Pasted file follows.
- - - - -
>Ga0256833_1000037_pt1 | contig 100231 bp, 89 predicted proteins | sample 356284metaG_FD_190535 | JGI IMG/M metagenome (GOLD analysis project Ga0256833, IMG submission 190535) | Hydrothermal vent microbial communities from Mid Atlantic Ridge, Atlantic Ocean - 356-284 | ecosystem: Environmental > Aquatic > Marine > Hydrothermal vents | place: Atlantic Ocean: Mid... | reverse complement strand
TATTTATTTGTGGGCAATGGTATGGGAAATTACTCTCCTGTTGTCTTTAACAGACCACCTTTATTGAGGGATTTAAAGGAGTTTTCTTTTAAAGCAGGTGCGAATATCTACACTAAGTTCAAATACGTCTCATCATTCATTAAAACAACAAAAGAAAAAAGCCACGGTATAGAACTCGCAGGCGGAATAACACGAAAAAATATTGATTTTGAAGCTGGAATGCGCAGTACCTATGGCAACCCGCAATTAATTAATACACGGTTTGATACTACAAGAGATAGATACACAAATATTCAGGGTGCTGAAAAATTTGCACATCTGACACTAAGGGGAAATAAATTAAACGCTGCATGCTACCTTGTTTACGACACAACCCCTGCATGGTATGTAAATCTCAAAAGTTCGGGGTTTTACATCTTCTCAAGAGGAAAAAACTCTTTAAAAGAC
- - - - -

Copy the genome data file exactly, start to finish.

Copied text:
>Ga0256833_1000037_pt1 | contig 100231 bp, 89 predicted proteins | sample 356284metaG_FD_190535 | JGI IMG/M metagenome (GOLD analysis project Ga0256833, IMG submission 190535) | Hydrothermal vent microbial communities from Mid Atlantic Ridge, Atlantic Ocean - 356-284 | ecosystem: Environmental > Aquatic > Marine > Hydrothermal vents | place: Atlantic Ocean: Mid... | reverse complement strand
TATTTATTTGTGGGCAATGGTATGGGAAATTACTCTCCTGTTGTCTTTAACAGACCACCTTTATTGAGGGATTTAAAGGAGTTTTCTTTTAAAGCAGGTGCGAATATCTACACTAAGTTCAAATACGTCTCATCATTCATTAAAACAACAAAAGAAAAAAGCCACGGTATAGAACTCGCAGGCGGAATAACACGAAAAAATATTGATTTTGAAGCTGGAATGCGCAGTACCTATGGCAACCCGCAATTAATTAATACACGGTTTGATACTACAAGAGATAGATACACAAATATTCAGGGTGCTGAAAAATTTGCACATCTGACACTAAGGGGAAATAAATTAAACGCTGCATGCTACCTTGTTTACGACACAACCCCTGCATGGTATGTAAATCTCAAAAGTTCGGGGTTTTACATCTTCTCAAGAGGAAAAAACTCTTTAAAAGAC